Journal Motherhood

It All Passes Quickly so I Refuse to “Just Wait”

Written by Amanda Hobbs

When I was pregnant with my son, I remember telling people how tired I was at the start.

“Just wait until your third trimester. That’s when you get really tired,” they would say. They weren’t lying.

But when that time arrived and I admitted to being tired, it was always received with the same prompt response.

“Just wait until you have that baby! You won’t be getting any sleep for awhile.”

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It didn’t take me long to recognize the trend I was frequenting—what I like to call the just wait.

Not sleeping well during your pregnancy? Just wait until you aren’t sleeping at all with your newborn.

Tight on cash? Just wait until you’re forking over a small mortgage in daycare.

Boobs hurt? Just wait until you’re nursing.

It wasn’t until I was experiencing the exciting firsts of motherhood that I realized the just waitwould never go away. Why?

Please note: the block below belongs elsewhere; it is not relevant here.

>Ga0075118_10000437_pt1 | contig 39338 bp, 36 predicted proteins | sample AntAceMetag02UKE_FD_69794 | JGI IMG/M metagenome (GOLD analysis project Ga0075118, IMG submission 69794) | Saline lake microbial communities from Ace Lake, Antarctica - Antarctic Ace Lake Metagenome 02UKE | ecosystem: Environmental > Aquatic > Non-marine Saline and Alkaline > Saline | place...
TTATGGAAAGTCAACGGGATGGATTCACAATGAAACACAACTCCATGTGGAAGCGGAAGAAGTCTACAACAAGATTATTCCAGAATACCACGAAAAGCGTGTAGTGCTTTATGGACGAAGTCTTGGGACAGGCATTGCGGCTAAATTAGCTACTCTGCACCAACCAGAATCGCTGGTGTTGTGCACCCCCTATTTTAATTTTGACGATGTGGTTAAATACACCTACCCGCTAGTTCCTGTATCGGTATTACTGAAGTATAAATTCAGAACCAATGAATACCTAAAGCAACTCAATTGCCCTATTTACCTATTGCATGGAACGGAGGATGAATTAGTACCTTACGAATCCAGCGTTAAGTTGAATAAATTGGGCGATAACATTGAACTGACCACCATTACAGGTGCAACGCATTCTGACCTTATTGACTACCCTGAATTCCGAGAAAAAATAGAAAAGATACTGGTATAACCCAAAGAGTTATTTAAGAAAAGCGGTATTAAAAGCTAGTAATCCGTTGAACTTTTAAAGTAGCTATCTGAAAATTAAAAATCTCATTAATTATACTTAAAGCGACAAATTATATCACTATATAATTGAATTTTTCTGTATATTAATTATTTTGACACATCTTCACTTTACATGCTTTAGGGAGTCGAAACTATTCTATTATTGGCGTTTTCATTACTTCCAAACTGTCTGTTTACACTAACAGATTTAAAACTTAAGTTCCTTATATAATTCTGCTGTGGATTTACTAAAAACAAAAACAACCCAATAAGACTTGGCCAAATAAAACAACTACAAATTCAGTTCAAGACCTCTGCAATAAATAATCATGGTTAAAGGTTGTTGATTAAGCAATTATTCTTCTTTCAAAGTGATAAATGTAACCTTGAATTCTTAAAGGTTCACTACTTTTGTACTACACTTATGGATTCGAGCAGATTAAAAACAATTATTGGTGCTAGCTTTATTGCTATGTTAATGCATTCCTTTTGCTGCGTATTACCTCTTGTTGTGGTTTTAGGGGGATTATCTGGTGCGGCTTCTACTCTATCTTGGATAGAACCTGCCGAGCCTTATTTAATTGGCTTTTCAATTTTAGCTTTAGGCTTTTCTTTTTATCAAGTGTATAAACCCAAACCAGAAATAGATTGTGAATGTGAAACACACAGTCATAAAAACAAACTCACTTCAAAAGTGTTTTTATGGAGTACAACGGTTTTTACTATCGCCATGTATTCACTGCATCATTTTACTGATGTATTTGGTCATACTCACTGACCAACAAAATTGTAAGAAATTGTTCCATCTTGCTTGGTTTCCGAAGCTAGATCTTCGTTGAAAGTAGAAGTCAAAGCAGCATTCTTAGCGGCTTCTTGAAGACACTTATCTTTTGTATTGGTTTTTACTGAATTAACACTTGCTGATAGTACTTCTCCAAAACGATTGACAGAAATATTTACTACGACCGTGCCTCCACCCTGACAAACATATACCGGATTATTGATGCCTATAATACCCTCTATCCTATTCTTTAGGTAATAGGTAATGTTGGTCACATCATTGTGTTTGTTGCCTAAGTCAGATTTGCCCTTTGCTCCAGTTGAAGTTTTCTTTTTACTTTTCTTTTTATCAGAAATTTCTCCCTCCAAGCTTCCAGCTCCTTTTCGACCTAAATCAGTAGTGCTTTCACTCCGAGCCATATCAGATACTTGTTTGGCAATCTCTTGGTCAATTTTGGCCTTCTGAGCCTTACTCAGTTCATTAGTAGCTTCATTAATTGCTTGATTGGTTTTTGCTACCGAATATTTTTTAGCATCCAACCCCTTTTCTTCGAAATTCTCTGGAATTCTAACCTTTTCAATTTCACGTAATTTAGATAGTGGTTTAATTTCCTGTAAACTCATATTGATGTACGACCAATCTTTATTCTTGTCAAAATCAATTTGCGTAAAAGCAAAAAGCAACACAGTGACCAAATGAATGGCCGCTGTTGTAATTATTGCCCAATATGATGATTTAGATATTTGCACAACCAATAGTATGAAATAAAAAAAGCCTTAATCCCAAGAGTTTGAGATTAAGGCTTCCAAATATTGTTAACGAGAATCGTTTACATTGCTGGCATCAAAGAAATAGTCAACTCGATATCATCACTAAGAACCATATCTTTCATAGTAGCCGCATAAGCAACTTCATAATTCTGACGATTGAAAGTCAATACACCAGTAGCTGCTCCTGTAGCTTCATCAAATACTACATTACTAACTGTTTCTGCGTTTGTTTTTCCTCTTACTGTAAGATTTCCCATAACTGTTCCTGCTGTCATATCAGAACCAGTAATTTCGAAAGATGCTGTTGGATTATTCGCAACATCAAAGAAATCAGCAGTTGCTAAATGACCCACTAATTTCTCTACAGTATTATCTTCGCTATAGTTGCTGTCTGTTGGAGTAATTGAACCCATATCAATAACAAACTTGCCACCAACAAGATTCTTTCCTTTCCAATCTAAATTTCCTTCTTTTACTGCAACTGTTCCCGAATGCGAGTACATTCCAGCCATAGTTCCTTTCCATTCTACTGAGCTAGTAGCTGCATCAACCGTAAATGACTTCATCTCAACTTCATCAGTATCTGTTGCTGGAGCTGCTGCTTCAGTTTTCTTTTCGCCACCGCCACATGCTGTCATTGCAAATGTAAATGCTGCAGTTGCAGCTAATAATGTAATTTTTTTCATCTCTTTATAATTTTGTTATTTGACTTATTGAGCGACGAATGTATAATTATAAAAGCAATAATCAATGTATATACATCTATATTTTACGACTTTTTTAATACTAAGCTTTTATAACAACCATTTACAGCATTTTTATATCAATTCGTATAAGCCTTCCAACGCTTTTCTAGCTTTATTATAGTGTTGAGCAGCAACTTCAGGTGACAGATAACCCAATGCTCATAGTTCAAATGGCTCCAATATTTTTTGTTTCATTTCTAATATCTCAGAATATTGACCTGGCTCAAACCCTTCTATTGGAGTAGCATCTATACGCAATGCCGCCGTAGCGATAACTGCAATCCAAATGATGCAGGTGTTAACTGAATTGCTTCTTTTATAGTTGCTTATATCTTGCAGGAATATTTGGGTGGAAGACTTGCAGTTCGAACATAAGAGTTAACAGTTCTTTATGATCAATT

“Just wait until you have two of them.”

Here’s my question—why must we always wait? Why can’t we embrace the here and now?

Why can’t we be tired?

Why can’t we be broke?

Why can’t we be excitedambitious, oroverwhelmed?

Girlfriend, let me tell you something. It all passes quickly. The first one, the second one, and I’m sure the third and fourth do as well. Yes, the saying is true—the days are long, but the years are short.

I made myself a promise I would never tell another female to “just wait” again.

Do you want to know why?

Because it devalues her current experience. There’s nothing quite like that phrase to make a girl feel like what she’s going through isn’t important. It instills a feeling there will always be something easier, tougher, more enjoyable, more confusing. And while you think you may be helping them, it does nothing more than push the fast forward button on their current experience. Every moment is an opportunity to grow, to relish, to learn. Why shortchange someone’s moment by telling them to just wait for the next?

I can imagine my audience thinking I’m taking this too seriously.